A real museum piece
For your cycling pleasure, here is the Vietnamese edition of the Flying Pigeon. It is identical in all structural and mechanical aspects to the bike I rode across Cuba, except that this version has a more modern system of brakes and levers. The fact that in Vietnam this is a certified Viet Cong relic, given its own two square meters of red carpet and a plinth, whereas in Cuba hundreds of thousands of these are still on the road today, tells you much about the countries' two very different strategies for dealing with their post-Soviet growing pains.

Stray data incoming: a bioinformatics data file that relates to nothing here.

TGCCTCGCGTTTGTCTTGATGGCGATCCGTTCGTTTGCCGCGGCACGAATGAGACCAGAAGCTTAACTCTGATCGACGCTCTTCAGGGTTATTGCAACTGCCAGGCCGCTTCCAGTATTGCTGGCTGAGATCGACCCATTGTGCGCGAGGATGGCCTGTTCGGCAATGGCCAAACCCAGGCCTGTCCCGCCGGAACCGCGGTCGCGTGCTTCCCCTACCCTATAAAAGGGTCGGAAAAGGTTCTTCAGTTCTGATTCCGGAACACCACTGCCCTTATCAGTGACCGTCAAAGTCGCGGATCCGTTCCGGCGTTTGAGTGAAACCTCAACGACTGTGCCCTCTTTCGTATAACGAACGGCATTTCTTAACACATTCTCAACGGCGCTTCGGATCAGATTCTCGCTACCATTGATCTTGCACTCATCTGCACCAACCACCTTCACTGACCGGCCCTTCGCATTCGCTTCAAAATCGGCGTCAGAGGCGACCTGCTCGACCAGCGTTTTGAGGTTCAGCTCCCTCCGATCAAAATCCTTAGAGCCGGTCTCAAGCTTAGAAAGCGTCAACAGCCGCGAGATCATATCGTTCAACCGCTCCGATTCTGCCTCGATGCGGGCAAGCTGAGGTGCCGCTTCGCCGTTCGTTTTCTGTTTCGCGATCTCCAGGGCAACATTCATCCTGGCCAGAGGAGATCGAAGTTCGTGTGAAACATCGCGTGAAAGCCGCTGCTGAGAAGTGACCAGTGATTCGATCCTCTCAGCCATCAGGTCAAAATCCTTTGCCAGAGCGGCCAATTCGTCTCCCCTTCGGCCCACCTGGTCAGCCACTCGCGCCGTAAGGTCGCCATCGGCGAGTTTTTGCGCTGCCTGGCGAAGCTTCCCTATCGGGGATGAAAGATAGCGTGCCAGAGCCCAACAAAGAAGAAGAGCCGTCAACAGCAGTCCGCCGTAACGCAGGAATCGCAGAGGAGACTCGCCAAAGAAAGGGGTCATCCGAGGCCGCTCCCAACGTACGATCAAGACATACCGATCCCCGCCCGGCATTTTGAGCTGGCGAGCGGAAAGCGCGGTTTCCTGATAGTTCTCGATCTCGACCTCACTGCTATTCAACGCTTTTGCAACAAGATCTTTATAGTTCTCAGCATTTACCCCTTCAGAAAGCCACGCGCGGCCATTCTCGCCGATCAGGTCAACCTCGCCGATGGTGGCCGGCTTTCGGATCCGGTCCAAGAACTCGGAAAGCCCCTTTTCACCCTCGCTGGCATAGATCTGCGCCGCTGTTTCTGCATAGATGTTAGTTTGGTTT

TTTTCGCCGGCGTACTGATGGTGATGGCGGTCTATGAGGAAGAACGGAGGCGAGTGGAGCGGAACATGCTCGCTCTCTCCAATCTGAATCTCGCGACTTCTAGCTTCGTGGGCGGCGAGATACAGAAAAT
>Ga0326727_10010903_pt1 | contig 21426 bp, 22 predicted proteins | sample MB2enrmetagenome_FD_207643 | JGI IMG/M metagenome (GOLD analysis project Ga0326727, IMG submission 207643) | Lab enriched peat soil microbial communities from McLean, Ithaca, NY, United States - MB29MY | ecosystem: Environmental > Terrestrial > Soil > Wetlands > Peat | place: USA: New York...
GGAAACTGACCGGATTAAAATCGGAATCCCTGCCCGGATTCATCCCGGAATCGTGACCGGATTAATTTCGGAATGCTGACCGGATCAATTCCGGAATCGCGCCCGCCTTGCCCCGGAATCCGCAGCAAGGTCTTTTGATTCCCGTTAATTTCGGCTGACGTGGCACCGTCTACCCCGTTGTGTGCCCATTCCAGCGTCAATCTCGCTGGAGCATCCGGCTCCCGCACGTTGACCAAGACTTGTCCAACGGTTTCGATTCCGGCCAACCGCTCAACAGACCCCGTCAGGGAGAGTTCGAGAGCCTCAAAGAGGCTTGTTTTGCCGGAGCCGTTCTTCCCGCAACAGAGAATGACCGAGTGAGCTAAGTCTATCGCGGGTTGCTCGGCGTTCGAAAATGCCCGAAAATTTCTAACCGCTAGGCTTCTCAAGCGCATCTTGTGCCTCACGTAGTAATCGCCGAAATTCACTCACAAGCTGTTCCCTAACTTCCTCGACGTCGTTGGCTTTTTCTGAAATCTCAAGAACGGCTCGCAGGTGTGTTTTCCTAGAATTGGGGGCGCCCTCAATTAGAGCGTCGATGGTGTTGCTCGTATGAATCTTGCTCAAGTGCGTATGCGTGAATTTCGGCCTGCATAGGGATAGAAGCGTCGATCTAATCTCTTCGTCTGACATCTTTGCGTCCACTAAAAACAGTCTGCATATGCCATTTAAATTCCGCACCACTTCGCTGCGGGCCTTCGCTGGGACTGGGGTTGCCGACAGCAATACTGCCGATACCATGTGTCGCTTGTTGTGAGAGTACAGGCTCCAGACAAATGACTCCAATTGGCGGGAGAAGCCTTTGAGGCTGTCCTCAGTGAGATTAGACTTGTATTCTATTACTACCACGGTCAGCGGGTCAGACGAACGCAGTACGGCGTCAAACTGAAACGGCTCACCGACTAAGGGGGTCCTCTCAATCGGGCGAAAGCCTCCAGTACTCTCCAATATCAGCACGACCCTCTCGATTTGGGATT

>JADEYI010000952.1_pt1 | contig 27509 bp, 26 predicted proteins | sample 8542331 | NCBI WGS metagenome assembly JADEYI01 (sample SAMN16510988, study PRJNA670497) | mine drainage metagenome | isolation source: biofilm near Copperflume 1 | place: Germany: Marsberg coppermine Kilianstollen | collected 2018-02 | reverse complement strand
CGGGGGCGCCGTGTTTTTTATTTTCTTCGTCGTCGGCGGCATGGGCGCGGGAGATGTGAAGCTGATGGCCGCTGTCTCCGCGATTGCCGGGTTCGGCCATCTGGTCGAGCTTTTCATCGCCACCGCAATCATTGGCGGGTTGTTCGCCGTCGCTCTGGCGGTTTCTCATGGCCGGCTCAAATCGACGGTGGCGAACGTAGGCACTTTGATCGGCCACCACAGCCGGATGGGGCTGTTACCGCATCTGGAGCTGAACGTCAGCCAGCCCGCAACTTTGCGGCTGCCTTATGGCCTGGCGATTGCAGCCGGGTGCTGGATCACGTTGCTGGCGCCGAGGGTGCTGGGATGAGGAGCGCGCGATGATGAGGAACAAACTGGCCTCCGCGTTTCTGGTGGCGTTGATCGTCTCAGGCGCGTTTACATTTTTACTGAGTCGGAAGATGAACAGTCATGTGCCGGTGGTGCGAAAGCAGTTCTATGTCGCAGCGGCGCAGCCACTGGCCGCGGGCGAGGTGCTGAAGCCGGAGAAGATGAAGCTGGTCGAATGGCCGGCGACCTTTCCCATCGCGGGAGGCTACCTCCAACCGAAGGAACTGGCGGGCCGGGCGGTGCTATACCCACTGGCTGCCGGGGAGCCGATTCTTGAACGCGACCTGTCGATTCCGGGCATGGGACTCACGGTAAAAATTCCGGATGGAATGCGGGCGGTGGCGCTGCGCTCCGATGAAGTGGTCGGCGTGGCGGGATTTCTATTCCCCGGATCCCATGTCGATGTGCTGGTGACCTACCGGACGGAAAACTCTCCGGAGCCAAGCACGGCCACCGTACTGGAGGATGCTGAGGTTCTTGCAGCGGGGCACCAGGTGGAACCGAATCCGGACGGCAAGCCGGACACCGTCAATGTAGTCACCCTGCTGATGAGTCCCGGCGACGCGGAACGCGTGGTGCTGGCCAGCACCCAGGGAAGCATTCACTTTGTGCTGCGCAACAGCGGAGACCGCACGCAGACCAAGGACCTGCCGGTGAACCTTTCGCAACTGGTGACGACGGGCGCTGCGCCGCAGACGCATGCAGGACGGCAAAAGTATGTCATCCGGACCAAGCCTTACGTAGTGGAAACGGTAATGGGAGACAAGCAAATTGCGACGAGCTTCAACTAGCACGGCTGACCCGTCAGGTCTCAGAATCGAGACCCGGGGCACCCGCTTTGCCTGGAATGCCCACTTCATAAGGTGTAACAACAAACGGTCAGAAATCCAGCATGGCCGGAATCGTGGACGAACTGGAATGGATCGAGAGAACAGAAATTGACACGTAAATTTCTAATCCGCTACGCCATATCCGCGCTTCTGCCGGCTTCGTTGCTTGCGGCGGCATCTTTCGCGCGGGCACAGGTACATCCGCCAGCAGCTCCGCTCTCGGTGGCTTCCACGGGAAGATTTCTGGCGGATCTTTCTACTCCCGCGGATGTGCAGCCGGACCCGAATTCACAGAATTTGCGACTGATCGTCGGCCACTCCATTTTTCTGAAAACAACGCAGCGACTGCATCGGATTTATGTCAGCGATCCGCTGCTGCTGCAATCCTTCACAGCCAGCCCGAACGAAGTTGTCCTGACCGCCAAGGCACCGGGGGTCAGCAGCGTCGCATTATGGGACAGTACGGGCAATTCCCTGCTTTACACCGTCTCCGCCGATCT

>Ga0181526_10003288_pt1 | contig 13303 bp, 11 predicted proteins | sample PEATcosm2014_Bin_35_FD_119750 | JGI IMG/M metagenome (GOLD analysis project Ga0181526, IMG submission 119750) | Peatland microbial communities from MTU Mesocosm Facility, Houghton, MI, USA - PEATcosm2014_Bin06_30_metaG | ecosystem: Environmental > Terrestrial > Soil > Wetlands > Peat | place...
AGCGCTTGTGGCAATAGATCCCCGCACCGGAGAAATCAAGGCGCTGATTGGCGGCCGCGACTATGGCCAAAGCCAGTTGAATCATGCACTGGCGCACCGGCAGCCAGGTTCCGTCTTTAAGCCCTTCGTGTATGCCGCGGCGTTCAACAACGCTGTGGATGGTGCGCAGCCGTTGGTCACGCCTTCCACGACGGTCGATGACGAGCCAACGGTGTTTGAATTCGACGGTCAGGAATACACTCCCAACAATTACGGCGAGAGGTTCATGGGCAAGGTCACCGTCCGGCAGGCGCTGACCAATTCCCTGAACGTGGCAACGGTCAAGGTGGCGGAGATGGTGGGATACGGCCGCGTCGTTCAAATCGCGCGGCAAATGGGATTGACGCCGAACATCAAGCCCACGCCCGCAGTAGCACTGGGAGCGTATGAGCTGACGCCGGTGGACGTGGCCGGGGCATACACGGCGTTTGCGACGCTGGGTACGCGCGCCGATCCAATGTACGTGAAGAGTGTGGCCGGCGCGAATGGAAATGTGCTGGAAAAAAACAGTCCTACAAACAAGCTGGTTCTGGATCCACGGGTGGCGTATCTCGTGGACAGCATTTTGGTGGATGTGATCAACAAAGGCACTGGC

The bicycle is on display in the museum at the site of the "Peace Bridge" over the Ben Hai river, the official dividing line between North and South Vietnam, at the center of the DMZ, the poorly-named "Demilitarized Zone." In this context the metaphorical importance of the bicycle is obvious. The centerpiece of the one room museum is a diorama of struggling, pajama-clad villagers raising battered AK-47s and triumphantly charging a phalanx of Imperialist Running Dog tanks and helicopters. The authentic, humble, cast-iron, one-speed Chinese bicycle serves the same role as would a pair of sandals made from an old tire. It represents the modesty of the tools at the disposal of the North Vietnamese and the dire limitations of their resources, which they nonetheless overcame with their perseverance and dedication, despite the tremendous odds against them.